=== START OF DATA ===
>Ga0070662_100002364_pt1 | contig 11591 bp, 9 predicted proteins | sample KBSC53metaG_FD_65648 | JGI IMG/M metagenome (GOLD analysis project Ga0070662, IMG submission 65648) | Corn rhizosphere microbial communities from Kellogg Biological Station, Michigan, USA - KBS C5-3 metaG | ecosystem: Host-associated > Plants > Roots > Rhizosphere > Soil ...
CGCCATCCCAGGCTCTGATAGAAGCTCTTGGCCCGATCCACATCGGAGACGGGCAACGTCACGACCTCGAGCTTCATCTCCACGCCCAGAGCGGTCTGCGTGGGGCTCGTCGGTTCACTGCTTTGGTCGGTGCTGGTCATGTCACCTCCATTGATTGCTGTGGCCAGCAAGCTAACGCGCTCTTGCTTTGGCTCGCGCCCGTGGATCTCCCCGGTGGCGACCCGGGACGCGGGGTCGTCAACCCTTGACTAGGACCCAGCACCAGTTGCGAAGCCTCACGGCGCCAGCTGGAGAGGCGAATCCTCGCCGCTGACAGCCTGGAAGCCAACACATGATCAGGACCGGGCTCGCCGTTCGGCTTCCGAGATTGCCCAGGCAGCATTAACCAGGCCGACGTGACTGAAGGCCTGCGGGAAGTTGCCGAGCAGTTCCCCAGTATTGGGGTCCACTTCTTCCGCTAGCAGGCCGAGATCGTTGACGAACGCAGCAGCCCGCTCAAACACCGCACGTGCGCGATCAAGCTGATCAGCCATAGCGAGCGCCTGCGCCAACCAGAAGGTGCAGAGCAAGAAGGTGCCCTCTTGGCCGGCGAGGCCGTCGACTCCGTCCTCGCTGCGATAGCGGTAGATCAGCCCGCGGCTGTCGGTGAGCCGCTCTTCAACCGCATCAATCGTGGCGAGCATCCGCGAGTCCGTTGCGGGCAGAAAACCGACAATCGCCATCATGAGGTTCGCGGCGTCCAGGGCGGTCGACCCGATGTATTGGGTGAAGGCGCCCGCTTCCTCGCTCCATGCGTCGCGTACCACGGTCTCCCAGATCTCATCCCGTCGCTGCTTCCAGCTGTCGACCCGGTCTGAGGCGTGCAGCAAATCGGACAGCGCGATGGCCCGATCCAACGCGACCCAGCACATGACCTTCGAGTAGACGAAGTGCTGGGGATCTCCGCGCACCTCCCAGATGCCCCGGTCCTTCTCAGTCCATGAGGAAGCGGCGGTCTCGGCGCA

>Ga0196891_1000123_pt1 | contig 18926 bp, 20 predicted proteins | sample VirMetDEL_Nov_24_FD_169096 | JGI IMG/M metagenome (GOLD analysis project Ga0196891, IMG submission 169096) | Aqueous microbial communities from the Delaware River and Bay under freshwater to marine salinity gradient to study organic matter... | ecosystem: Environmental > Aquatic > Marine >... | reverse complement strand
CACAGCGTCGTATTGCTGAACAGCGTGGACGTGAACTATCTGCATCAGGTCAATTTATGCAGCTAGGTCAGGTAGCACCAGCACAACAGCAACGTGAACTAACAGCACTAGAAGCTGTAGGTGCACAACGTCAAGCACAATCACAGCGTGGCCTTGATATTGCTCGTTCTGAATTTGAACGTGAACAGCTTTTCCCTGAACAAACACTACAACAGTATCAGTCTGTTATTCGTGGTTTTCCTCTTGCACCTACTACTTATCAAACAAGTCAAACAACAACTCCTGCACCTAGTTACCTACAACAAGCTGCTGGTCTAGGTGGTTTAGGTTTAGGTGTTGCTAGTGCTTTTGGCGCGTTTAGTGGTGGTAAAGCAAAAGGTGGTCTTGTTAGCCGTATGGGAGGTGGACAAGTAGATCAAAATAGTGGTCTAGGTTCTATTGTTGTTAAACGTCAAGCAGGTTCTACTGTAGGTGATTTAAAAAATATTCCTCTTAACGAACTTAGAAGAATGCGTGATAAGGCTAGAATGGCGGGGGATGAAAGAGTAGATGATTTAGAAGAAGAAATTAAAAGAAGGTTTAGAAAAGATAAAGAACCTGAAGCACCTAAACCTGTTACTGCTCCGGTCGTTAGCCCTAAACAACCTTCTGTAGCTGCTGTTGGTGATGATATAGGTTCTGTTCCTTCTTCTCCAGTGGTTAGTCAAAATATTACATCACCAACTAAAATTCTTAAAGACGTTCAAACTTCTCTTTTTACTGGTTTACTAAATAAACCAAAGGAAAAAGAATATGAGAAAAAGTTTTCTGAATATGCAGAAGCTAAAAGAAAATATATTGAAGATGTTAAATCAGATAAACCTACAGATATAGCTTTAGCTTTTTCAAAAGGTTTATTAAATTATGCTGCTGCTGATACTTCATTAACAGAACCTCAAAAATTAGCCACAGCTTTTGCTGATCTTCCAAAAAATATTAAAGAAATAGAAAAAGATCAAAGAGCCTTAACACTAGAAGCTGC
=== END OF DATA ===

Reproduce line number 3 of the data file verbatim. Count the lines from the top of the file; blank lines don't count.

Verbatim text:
>Ga0196891_1000123_pt1 | contig 18926 bp, 20 predicted proteins | sample VirMetDEL_Nov_24_FD_169096 | JGI IMG/M metagenome (GOLD analysis project Ga0196891, IMG submission 169096) | Aqueous microbial communities from the Delaware River and Bay under freshwater to marine salinity gradient to study organic matter... | ecosystem: Environmental > Aquatic > Marine >... | reverse complement strand